I avoided the Zimmerman conversation because it forces me to realize that the reality of death is that you no longer have a voice. There is only the memory of what you once were, and there is only your family left to understand the loss that exists. I’ve been afraid of death almost my entire life. I mean the only time I can not remember being afraid for my life was when I was under the age of 14. As soon as I hit my teens and began living and walking through rival neighborhoods, I feared for my life.
Constantly being reminded that a boy who didn’t even make it to the age where he could vote, or join the military, just didn’t make me want to follow the case. Now that the verdict is in, the first thought in my mind is two Courtney’s in my life were murdered (Courtney Hardeman my shipmate in the US Navy was shot by gangbangers in Oceanside California, and Courtney Graham who played basketball for me was murdered by gangbangers in San Diego) and neither of their murderers were found at all. I think about people that I coached and knew who are not here today and it pains me to see this happen and it pains me to know that the person on trial was not the person who pulled the trigger, but the person who no longer has a voice. It’s sad, but not surprising in the least.
This past week I got into a dialogue about music and people kept saying that it’s just entertainment.I honestly hope now that all of those people who made the statement that it’s just entertainment realize now that it’s not. When you think about the struggle of African Americans in America, our entertainment always supported or ignited the movements. The people who had influence in America in the Black community fought to change the perception of how White America saw us. I’m not saying that we have to convince White America, I’m saying that our entertainers and leaders, millionaires and singers, painters and poets those with the biggest platforms always held us to higher standards. They did not promote images detrimental to our growth and direction.
The perception of who we are (blacks) is a series of stereotypes and images that remove any chance for us to have a shot at being seen as anything except attackers, rapists, drug dealers, hoes, bitches or thugs.
In the past we were demonized in this way, because as slaves we did not have a voice and we could only be perceived as what the majority said we were. During Jim Crow we also did not have a voice, but the people who fought for us stood tall and attempted to change the perception of what we were by becoming intellectuals. Consider the artists and thinkers who carried influence Paul Robeson, W.E.B. Du Bois, and others who when they were seen and heard their intellect and knowledge could not be argued or dismissed. As we moved into the Civil Rights era, the music and art directly shaped the movements. James Brown wrote “Say It Loud”, Sam Cooke sang “A Change Is Gonna Come”. The Temptations made songs about “My Girl” that celebrated love. The Black Arts movement inspired the Black Panther Party. In other words throughout our history the images shown on television of men and women marching, and the music and art of Black America was in complete contrast to the idea that Blacks were animals.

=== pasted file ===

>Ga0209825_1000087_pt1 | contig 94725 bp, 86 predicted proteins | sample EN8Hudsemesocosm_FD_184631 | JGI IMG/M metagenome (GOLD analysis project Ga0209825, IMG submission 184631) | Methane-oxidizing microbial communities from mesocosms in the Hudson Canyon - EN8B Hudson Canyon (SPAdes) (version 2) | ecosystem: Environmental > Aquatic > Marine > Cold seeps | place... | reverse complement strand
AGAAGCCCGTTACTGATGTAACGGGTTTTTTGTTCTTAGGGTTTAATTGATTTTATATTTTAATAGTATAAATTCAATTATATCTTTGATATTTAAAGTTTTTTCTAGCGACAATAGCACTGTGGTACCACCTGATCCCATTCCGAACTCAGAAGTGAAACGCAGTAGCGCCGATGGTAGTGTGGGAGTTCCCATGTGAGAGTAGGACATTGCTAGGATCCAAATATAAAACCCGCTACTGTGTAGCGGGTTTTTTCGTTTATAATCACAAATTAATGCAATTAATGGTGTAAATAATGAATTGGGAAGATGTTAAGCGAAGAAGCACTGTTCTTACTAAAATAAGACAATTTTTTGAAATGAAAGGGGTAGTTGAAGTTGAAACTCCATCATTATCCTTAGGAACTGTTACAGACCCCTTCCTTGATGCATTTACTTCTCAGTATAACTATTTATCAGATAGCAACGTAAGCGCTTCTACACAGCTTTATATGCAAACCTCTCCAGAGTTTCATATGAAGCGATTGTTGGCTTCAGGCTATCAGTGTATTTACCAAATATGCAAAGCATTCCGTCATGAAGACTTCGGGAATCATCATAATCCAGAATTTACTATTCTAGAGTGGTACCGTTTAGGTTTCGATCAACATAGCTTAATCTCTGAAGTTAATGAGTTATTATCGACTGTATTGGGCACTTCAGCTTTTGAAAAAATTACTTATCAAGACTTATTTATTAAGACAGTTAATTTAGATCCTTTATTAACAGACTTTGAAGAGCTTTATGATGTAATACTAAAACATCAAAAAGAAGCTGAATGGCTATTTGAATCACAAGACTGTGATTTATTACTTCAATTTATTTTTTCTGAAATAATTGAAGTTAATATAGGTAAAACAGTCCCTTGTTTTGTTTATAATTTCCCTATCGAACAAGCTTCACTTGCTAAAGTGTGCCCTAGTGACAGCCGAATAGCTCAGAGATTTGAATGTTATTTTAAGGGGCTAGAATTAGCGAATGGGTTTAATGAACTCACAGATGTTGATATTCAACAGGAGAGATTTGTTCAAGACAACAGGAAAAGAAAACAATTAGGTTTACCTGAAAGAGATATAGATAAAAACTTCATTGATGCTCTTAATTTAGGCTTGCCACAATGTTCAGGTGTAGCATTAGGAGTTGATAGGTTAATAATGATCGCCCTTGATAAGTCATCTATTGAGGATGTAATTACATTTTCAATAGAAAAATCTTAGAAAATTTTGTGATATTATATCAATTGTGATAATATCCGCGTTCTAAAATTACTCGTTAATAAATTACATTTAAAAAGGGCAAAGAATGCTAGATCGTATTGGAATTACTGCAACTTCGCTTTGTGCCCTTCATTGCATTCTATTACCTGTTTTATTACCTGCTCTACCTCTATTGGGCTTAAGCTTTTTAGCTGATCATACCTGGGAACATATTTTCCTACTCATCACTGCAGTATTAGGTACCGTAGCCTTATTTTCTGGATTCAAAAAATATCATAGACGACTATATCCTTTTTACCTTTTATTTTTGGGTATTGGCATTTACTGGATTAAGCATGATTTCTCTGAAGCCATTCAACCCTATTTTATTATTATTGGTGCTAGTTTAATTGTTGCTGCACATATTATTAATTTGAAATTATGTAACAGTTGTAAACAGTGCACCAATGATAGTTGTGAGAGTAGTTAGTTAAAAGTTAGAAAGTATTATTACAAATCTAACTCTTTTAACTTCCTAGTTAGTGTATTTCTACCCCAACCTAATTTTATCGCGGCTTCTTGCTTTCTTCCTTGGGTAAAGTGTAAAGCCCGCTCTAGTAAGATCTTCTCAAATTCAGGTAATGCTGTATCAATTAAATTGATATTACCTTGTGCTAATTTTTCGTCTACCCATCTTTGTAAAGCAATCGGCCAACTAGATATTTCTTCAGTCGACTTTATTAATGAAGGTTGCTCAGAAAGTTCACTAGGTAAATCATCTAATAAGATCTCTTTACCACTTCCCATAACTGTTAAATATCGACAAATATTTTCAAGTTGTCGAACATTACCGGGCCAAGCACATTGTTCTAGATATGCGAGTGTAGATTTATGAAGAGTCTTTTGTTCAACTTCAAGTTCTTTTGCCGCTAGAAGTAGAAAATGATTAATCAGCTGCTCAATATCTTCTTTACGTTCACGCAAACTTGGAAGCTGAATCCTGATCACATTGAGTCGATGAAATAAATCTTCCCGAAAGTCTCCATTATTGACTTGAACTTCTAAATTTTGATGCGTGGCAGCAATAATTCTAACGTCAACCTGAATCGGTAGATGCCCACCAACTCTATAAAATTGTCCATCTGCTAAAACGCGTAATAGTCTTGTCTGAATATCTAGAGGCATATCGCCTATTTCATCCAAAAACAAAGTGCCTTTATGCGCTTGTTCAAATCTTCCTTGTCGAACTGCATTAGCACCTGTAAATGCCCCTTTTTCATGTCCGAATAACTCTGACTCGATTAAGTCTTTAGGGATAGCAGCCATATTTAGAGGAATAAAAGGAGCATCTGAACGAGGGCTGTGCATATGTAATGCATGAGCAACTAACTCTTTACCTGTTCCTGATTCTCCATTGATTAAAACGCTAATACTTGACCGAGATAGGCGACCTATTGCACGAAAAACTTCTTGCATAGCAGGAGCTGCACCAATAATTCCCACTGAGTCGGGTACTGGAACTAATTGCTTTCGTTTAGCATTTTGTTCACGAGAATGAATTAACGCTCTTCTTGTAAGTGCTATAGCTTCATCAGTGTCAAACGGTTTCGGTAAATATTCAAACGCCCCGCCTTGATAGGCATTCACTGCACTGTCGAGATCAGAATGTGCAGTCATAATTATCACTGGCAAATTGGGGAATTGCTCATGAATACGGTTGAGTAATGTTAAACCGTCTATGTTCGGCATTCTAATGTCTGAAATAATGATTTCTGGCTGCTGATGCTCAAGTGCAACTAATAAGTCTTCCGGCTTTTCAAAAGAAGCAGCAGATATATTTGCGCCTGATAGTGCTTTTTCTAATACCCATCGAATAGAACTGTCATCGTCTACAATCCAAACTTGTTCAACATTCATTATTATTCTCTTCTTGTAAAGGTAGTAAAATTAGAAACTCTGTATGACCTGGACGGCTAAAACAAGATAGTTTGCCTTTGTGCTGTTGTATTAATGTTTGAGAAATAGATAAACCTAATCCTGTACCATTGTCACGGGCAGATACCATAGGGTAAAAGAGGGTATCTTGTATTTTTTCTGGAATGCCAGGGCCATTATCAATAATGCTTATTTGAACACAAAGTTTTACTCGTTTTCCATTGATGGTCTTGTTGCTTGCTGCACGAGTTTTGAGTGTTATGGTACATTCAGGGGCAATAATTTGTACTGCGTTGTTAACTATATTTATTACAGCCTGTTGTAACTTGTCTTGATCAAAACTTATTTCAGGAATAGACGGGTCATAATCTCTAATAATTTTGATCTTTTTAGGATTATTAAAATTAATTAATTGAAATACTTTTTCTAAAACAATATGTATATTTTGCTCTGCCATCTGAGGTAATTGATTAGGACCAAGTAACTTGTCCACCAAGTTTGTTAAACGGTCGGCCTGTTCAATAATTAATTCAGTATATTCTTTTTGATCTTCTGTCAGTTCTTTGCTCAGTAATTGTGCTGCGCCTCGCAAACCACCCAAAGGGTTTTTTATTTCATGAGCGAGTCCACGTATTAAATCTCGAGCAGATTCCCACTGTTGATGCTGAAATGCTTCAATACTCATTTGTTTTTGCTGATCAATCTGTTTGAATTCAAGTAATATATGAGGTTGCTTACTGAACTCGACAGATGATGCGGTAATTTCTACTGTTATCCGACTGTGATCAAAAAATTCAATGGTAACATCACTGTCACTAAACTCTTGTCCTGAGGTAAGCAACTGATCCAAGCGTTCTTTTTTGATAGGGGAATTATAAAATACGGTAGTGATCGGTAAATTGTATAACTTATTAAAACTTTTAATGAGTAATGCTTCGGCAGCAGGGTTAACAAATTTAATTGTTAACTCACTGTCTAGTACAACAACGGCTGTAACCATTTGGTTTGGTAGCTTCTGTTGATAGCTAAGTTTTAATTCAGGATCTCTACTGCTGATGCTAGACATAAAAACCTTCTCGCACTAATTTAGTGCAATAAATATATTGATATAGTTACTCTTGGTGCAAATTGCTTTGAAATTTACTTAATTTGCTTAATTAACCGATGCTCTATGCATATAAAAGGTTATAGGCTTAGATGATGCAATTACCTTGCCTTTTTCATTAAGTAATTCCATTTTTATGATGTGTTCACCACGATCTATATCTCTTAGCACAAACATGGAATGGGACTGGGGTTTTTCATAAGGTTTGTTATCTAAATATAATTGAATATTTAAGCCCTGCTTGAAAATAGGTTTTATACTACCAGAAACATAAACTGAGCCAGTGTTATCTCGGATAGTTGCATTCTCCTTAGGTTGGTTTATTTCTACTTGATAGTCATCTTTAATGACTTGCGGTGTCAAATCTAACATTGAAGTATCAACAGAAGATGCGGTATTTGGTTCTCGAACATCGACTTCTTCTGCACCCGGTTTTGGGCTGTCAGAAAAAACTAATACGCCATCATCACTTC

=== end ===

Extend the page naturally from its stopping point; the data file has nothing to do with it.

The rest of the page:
When the time came for legislation to pass, if you don’t think it was helped along and influenced by the strength, intelligence and elegance of Malcolm X, Muhammad Ali and James Brown as much as Dr. King’s appearance you’d be crazy to think that. Our art has always been our soul. Without the Harlem Renaissance, where would Black America be? Without Jazz where would Black America be? Without Blues and Soul Music where would Black America be?
Why am I talking about art when a man just walked away after murdering a boy? Because I’m not mad at the justice system. I’m not mad at the jury, or the judge or the defense lawyers… I’m not upset at them. I’m upset because Trayvon wasn’t killed by Zimmerman. Trayvon was killed by the perception created by people who don’t care about their appearance, the way they speak, the way they carry themselves, the way they talk about their women, the way they choose to entertain. It’s not Zimmerman who killed my friends and basketball players. Those were people who look like me. When I was scared for my life on several occasions, it wasn’t Zimmerman or White people who scared me.
I know it’s easy to say I’m attacking the wrong thing. I’m not. If I’ve said it once, I will continue to say it: Everytime a black boy drops out of school he kills us. Everytime a black man calls a black woman or any woman a bitch, he kills us. Everytime we celebrate ex drug dealers who rap and became billionaires, we kill us. Everytime we sing all the words to songs about drugs, but can’t sing the words to the Black National Anthem, we kill us. everytime you walk around looking like an ex convict, you kill us. Everytime you make a movie that makes it look like all Black women are angry, you kill us. Everytime we celebrate athletes instead of The Three Doctors, we kill us. Everytime you contribute to the perception that we are hoes, bitches, thugs, gangstas, dealers, molly popping, weed smoking, twerking, illiterate niggas, you kill us.
You see, for all of the posturing and words about being frustrated and angry about Zimmerman getting off, tomorrow, you will wake up, call a Black man nigga, sing songs about being Bad Bitches, and be proud of being tough and disrespecting your elders. Because we only get pissed when it’s fashionable and in style. That’s what niggas do.
Maybe it’s time we start acting like Negros, African Americans, Brothers and sisters, Blacks, maybe we begin to respect ourselves and Trayvon can actually rest in peace.